Sharing cultural works online is a familiar part of life for hundreds of millions of people. Many of them share to satisfy a sincere desire to empower and inform their communities, to self-affirm and self-create in the virtual world. But under the law much of this sharing infringes copyrights and neighbouring rights, which means that rightholders are entitled to seek compensation. So how can we adjust the law to the realities lived by millions online and still be fair to authors?
Looking for more balance
A proper solution for these problems needs to introduce a space of legal safety for natural persons who use copyrighted works for noncommercial purposes as well as provide for a fair and transparent scheme for remunerating rightsholders. It could build upon users’ willingness to pay for on-line sharing, as shown by some studies.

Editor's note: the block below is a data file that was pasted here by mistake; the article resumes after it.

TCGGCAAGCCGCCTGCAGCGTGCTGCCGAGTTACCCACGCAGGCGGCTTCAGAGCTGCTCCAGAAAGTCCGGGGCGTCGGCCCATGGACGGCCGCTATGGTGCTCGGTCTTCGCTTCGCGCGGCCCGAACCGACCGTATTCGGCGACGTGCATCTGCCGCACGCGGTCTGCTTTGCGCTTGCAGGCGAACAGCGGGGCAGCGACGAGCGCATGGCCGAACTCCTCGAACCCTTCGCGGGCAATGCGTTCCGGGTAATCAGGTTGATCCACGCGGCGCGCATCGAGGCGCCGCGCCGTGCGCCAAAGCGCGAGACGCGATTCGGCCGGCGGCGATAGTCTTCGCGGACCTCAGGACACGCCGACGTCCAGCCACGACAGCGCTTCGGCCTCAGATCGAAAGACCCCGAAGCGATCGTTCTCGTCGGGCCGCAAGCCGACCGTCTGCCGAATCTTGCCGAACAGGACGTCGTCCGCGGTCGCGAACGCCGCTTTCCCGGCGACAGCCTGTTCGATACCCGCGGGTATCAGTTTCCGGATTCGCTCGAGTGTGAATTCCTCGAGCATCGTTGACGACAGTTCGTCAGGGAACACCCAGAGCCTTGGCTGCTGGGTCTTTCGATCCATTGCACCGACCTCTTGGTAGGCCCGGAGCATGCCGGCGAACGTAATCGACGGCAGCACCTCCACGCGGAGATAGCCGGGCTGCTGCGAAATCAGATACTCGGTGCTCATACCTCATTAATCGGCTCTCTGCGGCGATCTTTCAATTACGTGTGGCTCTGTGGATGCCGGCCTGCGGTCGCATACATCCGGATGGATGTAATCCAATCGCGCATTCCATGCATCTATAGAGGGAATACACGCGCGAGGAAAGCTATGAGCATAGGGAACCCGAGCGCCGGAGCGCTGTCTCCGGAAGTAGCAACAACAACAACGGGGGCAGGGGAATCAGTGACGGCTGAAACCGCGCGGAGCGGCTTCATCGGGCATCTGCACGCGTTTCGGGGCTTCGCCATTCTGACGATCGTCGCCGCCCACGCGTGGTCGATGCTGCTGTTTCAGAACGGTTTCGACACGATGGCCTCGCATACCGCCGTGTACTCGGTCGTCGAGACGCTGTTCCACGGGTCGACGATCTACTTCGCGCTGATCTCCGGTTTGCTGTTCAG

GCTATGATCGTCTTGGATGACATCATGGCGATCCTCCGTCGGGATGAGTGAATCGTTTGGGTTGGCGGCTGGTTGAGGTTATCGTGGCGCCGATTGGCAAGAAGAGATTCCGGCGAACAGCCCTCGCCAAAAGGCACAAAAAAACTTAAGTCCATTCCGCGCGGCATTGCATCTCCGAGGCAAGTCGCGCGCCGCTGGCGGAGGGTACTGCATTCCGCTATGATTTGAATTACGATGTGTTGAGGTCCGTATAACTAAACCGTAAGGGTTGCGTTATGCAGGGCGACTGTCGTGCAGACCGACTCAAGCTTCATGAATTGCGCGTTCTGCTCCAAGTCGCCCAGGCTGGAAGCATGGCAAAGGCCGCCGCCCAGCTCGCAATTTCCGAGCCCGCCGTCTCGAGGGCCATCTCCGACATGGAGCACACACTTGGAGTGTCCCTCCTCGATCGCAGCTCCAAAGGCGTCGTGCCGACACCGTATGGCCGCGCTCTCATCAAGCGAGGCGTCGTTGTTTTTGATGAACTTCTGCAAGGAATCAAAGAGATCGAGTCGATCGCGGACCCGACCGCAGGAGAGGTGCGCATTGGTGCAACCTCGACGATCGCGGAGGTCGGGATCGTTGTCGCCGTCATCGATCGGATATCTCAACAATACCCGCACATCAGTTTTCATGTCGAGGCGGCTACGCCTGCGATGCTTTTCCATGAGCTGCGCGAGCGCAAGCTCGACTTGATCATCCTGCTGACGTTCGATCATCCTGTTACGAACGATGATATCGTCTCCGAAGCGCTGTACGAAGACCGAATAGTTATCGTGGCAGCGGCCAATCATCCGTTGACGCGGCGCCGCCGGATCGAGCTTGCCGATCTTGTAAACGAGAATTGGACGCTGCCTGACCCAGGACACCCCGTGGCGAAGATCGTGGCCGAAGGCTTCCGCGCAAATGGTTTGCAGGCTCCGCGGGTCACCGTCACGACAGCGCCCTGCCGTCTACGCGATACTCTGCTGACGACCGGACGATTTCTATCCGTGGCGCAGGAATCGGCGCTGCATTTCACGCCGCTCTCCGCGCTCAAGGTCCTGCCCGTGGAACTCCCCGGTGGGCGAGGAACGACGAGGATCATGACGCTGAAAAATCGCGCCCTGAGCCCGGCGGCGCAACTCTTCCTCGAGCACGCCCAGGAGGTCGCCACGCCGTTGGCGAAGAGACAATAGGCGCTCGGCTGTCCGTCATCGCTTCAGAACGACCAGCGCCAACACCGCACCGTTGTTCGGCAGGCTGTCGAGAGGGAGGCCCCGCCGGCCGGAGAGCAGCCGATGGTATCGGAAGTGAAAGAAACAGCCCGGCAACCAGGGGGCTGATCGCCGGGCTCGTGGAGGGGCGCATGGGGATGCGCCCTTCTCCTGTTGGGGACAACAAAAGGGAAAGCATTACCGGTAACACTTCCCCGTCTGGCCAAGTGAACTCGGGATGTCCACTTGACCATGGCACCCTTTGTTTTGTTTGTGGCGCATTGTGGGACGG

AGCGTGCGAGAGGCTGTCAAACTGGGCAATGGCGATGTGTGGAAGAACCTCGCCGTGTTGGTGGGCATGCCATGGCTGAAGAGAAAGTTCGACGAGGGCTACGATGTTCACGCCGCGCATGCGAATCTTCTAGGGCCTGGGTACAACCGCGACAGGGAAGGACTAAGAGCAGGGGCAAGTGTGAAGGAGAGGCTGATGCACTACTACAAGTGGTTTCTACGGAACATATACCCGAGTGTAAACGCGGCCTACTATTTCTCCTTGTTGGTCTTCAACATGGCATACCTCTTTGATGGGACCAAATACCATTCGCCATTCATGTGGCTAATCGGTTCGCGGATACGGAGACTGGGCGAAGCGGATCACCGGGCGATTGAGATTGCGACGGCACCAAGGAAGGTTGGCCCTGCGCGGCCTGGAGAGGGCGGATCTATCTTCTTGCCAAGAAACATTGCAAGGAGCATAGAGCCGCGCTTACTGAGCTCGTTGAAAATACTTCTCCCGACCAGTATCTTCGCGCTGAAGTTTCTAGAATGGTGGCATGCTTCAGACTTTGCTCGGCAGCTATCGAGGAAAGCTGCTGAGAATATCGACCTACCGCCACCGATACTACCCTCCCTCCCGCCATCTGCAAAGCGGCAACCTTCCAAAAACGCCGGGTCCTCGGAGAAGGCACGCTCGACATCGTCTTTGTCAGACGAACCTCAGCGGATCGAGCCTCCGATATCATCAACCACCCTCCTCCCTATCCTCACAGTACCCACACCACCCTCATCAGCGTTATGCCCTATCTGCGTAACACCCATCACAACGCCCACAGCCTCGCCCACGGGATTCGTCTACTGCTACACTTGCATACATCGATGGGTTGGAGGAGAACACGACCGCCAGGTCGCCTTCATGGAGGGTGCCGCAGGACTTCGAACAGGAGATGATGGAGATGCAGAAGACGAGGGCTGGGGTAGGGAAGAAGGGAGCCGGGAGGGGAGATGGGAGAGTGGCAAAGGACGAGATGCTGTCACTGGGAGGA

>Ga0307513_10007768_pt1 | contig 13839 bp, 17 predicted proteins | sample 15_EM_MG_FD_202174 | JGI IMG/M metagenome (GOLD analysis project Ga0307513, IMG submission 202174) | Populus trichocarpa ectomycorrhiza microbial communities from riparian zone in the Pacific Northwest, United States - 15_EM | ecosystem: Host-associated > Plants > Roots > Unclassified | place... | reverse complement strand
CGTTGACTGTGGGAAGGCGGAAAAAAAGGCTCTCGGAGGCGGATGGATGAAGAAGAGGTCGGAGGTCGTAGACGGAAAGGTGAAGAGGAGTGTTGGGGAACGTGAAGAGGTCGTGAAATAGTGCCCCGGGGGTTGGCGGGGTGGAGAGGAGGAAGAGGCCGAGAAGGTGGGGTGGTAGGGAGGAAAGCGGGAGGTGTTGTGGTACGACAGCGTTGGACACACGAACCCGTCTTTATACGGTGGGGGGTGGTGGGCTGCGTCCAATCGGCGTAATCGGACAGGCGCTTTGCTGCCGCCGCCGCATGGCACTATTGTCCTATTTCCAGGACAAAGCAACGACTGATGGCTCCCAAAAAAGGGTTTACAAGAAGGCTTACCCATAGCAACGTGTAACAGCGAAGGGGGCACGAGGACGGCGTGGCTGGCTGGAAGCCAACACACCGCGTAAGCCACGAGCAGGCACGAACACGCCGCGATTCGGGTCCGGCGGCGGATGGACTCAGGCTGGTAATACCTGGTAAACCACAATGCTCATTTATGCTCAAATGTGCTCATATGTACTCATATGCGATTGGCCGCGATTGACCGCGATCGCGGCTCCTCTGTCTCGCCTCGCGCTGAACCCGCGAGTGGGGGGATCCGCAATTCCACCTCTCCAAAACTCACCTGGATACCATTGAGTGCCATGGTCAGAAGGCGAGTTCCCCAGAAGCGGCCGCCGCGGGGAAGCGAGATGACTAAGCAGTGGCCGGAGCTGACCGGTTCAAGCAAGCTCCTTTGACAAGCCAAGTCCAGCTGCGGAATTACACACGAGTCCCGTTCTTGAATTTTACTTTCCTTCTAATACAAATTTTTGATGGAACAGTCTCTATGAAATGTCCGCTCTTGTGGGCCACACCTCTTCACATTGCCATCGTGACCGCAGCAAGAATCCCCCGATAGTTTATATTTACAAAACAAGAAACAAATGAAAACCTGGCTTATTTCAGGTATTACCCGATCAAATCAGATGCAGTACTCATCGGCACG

However, putting those ideals into practice and translating them into the word of law is not easy. It is because any regulation of exclusive rights of authors should comply with strict requirements formulated in the international and EU copyright regime. The starting point is that generally a copyright holder’s consent is necessary for any use of a work. Traditionally, there have also been some uses of copyrighted works not requiring consent. In the EU such uses are usually called “exceptions and limitations”.
Noncommercial sharing exception
Can noncommercial sharing be covered by an exception? Well, current exceptions and limitations are listed in the INFOSOC Directive. This is a closed list, so although the idea is appealing, the Member States are not free to add new exceptions on their own. Hence a need for the activity at the EU level.